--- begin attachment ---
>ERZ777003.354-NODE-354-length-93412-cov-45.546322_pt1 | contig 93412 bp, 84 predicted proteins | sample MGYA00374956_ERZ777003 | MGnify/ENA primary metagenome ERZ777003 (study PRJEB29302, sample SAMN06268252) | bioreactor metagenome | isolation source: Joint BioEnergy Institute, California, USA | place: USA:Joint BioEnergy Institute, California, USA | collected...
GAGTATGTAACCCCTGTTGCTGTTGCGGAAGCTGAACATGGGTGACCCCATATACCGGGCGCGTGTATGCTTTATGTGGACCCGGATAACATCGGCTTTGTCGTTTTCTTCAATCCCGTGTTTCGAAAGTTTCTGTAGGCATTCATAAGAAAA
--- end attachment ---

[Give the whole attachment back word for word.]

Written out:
>ERZ777003.354-NODE-354-length-93412-cov-45.546322_pt1 | contig 93412 bp, 84 predicted proteins | sample MGYA00374956_ERZ777003 | MGnify/ENA primary metagenome ERZ777003 (study PRJEB29302, sample SAMN06268252) | bioreactor metagenome | isolation source: Joint BioEnergy Institute, California, USA | place: USA:Joint BioEnergy Institute, California, USA | collected...
GAGTATGTAACCCCTGTTGCTGTTGCGGAAGCTGAACATGGGTGACCCCATATACCGGGCGCGTGTATGCTTTATGTGGACCCGGATAACATCGGCTTTGTCGTTTTCTTCAATCCCGTGTTTCGAAAGTTTCTGTAGGCATTCATAAGAAAA